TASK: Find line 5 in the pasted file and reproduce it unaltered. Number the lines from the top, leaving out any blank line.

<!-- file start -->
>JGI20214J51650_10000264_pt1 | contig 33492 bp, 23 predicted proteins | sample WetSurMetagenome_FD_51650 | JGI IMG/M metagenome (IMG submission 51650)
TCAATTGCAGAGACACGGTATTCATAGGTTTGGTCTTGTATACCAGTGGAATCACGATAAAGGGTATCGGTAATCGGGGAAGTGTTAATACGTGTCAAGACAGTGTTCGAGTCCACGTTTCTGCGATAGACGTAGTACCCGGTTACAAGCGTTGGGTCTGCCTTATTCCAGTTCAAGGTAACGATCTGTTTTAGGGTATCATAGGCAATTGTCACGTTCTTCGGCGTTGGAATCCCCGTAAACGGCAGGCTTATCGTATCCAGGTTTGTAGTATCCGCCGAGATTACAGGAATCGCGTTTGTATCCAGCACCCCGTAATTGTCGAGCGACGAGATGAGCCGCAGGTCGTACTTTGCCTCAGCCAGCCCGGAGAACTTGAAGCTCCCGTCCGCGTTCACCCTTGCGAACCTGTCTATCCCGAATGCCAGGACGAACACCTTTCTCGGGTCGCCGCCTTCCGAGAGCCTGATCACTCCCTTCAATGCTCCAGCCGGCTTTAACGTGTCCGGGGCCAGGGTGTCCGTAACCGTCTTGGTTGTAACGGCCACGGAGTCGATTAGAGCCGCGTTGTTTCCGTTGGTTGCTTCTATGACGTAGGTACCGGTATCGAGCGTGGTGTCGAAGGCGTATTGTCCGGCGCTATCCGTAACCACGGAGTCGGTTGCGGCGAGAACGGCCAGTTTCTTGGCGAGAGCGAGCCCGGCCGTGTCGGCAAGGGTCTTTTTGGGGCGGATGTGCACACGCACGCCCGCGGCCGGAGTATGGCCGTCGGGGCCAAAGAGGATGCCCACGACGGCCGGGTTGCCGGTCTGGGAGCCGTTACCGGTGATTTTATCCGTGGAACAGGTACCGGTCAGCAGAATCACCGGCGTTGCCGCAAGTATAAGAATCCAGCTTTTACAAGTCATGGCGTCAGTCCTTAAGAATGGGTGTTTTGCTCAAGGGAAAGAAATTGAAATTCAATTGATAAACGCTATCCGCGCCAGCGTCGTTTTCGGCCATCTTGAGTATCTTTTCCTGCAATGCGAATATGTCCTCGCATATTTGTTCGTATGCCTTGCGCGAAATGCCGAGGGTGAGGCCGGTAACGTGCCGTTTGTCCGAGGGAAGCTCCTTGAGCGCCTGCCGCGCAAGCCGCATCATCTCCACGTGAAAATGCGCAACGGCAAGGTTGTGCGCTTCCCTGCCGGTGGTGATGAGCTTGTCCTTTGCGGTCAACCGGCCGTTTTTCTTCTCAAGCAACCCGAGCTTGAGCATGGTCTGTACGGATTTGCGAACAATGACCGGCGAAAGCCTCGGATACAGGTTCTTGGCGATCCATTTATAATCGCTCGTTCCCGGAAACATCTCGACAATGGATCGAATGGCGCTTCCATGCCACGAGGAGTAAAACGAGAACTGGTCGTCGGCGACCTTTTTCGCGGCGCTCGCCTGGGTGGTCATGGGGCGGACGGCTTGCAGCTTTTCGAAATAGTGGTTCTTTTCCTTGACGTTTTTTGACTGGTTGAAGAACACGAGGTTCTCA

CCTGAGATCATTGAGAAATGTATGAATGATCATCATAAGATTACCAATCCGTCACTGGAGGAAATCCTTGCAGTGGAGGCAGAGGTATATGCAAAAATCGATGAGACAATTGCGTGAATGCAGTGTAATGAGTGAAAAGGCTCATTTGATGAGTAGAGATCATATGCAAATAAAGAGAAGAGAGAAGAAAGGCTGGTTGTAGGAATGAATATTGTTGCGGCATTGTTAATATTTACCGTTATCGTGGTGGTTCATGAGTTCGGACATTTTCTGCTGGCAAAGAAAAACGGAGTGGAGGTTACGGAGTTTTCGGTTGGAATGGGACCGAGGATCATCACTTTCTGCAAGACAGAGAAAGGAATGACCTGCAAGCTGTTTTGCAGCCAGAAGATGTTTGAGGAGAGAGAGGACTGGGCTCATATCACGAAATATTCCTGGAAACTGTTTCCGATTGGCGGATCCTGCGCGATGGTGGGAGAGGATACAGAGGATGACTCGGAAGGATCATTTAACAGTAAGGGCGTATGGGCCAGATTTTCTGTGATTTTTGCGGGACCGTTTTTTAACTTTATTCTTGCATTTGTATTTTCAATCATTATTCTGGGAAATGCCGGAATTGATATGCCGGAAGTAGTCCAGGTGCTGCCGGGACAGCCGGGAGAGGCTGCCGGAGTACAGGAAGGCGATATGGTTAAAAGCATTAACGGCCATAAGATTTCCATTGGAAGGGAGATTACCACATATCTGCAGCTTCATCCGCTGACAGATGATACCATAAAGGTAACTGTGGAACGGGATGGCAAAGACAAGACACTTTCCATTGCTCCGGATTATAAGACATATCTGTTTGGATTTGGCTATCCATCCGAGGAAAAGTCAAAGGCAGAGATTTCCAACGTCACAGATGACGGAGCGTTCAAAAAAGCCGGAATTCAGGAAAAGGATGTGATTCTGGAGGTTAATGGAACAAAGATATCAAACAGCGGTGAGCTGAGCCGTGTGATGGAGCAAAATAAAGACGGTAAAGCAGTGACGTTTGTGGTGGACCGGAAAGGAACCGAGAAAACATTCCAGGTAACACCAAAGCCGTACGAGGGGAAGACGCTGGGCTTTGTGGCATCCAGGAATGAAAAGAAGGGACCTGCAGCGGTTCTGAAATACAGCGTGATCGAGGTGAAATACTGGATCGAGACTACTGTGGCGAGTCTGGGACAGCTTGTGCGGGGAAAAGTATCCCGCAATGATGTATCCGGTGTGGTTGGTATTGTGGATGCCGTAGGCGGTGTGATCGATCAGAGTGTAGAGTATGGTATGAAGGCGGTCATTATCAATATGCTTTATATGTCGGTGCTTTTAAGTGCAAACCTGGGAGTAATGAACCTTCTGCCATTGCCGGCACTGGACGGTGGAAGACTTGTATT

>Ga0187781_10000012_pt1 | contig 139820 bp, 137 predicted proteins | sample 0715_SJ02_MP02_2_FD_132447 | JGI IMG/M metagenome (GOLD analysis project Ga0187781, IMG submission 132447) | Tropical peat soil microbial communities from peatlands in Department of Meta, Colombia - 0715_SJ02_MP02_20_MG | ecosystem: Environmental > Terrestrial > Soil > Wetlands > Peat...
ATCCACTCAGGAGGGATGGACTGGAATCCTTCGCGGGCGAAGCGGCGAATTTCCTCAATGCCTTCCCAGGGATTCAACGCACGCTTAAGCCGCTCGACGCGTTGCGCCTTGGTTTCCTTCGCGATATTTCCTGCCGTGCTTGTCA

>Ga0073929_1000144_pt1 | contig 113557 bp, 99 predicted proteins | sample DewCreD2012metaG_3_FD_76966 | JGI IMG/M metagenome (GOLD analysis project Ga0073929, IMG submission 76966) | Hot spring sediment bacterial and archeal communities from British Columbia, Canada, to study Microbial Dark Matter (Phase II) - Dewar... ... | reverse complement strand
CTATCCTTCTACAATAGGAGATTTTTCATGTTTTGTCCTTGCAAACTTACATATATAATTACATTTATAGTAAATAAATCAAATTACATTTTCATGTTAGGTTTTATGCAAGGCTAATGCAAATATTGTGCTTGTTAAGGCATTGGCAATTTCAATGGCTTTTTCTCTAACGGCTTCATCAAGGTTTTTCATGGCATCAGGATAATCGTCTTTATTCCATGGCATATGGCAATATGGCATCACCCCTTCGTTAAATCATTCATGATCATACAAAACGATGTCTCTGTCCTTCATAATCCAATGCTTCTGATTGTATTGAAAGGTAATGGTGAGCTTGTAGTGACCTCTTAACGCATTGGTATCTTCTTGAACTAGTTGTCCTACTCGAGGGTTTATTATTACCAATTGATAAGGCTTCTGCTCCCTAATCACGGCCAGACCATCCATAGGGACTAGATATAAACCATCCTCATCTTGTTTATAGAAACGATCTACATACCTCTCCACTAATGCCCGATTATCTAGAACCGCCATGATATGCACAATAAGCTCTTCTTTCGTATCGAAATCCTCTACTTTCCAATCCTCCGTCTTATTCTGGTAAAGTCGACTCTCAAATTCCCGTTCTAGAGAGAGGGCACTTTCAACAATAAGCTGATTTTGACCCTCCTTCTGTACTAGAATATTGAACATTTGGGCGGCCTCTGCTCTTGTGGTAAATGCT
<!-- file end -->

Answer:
ATCCACTCAGGAGGGATGGACTGGAATCCTTCGCGGGCGAAGCGGCGAATTTCCTCAATGCCTTCCCAGGGATTCAACGCACGCTTAAGCCGCTCGACGCGTTGCGCCTTGGTTTCCTTCGCGATATTTCCTGCCGTGCTTGTCA